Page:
For now, I just want to point out that although antisemitism is a constant of history, it comes in different shapes and forms. For example, sometimes it is a state-sponsored policy. Some of our enemies – from Antiochus Epiphanes to the modern Soviets – have gone after our religion, using the power of government enforcement to outlaw the observance of Mitzvot. Others, from Haman to Hitler, have plotted genocide “to destroy, to kill and to eradicate all the Jews, from young to old, [even] children and women” (Esther 3:13). At other times, antisemitism takes the form of spontaneous violence on the part of individuals or mobs, as in the pogroms of 19th century Russia, or by organized hate groups like the Ku Klux Klan or contemporary Islamic terrorists. Our enemies have also used slander and defamation to incite hatred against us – like the blood libels of medieval Europe or the early 20th-century Protocols of the Elders of Zion.

[2] The Jewish author of the UN-commissioned Goldstone Report, which found Israel guilty of war crimes in the 2009 military operation in the Gaza strip. He later reconsidered his position and attempted to take back much of what he had said – but the damage was already done.

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Am Levadad Yishkon

The name I’ve chosen for this blog – “Am Levadad Yishkon” – explains the perspective from which I will be writing.   Those who know me personally are aware that these three Hebrew words from the Biblical book of Bamidbar (23:9) are very significant to me.   In fact, I’ve even made Yaakov Shwekey’s rendition of the verse into the ringtone on my phone.

Over a decade ago, I chose these words (which mean “a nation that shall dwell in solitude”) as the title of a rather popular class I gave every year at MMY.   Although I teach many other things as well, it is in this class that I am best able to communicate my hashkafat olam (outlook on life) to my students.  To me, the words “Am Levadad Yishkon” signify an entire way of looking at the world, at the Torah and at life itself, which I develop with my students over the course of a full semester.    At some point, I hope to publish a book which will present this viewpoint in a systematic way, but in the meantime this brief introduction will have to suffice.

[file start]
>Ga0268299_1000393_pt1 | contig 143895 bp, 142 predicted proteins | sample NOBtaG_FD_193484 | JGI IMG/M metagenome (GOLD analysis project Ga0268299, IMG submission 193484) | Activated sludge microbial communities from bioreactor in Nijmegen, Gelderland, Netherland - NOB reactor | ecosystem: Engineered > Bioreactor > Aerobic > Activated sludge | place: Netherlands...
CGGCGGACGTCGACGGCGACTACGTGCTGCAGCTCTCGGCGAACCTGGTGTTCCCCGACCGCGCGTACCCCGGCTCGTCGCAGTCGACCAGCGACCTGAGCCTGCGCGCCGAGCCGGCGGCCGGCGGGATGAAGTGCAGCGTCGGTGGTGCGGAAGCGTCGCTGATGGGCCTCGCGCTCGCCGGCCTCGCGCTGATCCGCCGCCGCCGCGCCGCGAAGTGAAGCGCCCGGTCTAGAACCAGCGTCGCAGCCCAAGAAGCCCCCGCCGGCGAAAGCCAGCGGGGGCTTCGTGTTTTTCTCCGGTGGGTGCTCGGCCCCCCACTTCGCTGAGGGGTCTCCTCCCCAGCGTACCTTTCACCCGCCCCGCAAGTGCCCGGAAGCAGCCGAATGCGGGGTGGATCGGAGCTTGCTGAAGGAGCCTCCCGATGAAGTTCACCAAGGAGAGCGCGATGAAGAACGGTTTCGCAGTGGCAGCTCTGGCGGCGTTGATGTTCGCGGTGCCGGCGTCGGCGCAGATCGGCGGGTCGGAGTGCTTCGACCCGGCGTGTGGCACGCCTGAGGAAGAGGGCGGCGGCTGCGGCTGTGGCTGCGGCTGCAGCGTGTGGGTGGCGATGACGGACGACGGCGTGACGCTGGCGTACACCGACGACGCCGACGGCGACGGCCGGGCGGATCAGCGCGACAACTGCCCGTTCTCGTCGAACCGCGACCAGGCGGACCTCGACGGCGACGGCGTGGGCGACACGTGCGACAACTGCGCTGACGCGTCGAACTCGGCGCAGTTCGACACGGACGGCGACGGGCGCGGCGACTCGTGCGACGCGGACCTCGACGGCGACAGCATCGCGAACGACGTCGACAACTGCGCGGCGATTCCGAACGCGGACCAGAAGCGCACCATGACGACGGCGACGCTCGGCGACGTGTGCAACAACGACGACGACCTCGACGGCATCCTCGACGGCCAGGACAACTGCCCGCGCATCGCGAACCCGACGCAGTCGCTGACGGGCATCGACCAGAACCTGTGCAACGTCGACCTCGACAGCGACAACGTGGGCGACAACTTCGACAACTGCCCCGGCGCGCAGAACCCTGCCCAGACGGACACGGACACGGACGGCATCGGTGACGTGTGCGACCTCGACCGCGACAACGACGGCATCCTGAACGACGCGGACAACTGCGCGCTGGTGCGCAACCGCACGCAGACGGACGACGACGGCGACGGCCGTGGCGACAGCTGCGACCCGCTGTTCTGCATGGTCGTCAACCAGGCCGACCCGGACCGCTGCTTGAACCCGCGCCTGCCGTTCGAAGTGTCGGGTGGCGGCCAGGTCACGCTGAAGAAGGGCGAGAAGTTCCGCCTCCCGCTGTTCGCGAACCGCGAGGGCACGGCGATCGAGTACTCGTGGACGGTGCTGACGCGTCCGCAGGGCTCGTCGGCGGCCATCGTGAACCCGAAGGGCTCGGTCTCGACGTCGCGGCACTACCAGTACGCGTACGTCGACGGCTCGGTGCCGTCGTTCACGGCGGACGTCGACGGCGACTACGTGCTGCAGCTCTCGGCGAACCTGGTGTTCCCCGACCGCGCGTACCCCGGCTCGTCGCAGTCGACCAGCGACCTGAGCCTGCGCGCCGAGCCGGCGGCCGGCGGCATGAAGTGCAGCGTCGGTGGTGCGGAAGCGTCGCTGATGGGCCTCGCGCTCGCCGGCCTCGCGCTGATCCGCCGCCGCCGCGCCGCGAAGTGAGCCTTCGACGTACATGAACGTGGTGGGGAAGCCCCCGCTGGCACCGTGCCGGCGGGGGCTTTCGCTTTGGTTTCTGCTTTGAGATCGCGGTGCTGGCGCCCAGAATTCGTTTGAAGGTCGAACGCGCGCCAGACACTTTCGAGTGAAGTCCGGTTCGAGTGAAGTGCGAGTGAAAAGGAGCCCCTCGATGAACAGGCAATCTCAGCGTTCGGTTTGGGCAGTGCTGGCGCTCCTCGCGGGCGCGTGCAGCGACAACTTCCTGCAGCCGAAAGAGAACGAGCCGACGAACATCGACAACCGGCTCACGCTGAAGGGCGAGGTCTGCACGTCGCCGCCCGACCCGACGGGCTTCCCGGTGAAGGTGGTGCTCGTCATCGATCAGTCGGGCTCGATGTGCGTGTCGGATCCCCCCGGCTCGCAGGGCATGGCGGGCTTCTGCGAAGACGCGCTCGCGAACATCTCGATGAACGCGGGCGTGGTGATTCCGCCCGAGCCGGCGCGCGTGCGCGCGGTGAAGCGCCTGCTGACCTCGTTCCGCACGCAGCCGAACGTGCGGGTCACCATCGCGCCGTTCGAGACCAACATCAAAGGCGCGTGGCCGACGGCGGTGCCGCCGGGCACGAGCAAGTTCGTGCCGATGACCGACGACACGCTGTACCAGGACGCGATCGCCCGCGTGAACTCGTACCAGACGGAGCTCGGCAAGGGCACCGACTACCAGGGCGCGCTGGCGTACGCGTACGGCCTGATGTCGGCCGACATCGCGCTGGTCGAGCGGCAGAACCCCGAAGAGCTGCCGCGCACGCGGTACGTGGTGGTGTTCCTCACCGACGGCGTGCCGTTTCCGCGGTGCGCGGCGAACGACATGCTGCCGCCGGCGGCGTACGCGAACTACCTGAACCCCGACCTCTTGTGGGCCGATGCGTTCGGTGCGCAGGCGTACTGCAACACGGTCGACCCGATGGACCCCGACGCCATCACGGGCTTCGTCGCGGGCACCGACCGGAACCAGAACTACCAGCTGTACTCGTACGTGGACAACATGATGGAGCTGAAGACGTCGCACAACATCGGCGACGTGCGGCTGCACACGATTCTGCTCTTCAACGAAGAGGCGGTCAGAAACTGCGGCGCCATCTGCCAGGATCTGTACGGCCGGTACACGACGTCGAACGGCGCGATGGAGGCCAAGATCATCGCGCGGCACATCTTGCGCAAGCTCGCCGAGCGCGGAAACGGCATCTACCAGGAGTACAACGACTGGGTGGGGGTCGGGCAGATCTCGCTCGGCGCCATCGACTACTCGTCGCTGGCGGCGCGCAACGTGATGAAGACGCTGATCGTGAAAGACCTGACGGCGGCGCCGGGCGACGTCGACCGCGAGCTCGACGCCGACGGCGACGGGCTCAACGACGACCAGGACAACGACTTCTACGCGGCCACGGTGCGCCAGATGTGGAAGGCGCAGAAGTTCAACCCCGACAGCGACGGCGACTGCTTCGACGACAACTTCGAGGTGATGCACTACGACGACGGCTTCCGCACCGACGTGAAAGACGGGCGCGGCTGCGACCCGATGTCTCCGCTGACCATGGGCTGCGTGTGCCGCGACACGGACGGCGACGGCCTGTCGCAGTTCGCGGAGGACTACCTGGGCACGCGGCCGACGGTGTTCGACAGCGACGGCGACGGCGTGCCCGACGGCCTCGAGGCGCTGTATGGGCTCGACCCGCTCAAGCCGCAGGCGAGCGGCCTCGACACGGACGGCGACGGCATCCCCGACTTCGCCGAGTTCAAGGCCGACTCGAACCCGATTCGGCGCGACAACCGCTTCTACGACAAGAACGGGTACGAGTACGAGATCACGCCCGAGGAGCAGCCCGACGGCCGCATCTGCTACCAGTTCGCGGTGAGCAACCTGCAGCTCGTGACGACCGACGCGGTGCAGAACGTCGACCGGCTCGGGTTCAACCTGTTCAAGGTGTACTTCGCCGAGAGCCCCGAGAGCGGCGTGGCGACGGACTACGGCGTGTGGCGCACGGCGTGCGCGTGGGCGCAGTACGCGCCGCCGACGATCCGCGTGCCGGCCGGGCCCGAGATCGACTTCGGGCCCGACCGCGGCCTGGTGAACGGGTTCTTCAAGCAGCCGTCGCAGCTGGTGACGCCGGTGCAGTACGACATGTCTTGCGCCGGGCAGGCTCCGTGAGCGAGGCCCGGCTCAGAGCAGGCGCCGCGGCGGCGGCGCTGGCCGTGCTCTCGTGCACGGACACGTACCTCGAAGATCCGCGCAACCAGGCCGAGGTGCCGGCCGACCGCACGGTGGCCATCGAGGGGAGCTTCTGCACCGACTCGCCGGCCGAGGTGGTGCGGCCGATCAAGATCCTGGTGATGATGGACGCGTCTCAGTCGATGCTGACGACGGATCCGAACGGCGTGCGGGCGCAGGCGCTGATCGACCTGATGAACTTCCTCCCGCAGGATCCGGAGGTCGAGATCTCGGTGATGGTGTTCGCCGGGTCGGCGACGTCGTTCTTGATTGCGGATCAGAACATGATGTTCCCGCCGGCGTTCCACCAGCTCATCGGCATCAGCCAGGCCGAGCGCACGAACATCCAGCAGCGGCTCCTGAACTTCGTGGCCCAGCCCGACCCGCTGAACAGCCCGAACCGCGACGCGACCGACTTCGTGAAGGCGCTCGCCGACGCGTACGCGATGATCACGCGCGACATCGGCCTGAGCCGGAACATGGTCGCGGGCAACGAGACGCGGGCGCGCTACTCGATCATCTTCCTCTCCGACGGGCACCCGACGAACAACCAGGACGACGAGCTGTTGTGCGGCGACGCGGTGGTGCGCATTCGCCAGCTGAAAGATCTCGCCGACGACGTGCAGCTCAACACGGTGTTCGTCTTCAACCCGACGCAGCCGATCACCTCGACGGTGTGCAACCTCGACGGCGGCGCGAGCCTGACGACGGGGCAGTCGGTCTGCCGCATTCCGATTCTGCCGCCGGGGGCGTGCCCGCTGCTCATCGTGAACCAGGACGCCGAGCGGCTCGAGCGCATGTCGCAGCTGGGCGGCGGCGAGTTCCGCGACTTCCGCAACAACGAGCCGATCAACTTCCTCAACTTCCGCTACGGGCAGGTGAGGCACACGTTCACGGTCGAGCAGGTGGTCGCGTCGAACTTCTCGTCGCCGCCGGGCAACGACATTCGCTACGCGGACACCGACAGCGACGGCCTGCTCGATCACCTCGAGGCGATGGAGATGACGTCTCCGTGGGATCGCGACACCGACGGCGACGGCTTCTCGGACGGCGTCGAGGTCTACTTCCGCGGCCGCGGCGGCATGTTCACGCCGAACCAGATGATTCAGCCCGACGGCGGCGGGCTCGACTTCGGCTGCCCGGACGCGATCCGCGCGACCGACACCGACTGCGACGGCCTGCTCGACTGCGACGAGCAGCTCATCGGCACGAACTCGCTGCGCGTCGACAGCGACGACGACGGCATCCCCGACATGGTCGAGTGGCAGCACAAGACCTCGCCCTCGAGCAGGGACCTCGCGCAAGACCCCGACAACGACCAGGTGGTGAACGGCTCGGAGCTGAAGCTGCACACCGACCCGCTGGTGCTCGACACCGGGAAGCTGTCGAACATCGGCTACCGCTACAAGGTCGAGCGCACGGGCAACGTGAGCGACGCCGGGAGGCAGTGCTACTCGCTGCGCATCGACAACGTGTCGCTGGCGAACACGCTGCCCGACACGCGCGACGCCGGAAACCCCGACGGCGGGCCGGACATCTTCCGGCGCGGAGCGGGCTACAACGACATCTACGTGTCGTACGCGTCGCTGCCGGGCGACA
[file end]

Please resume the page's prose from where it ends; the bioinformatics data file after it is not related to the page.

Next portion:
Here is the full Biblical sentence:

“כי מראש צורים אראנו ומגבעות אשורנו, הן עם לבדד ישכון ובגויים לא יתחשב”
“I see him from atop the rocks, I behold him from the hills – this is a nation that shall dwell in solitude, and will not be counted amongst the nations”

This verse contains a prophetic blessing uttered by a fascinating figure known as Bilaam ben Beor, a gentile prophet who tried to curse the Nation of Israel, but was unable to do so.   As the Torah (Devarim 23:5-6) later puts it, “[Bilaam tried] to curse you, but Hashem your God did not choose to listen to Bilaam, and Hashem your God turned his curse into a blessing.”[1]

What does it mean to be a nation that “dwells in solitude”?

We can see the truth of Bilaam’s words even today, by simply looking around us.   For now, we’ll just look at one example.   Let’s compare two countries that both start with “I”: India, and Israel.   India is the world’s second most populous country, home to over 1.2 billion people –  about 17% of the total world population.   Israel, on the other hand, has a population of about 7.9 million, which is only about 1/10th of one percent.  (In other words, just under one of every five human beings in the world lives in India, whereas only about one in a thousand lives in Israel.)  Logically speaking, which of these two countries ought to be on the front page of every major newspaper in the world at least once a week?   But which one actually is?  How do you explain that??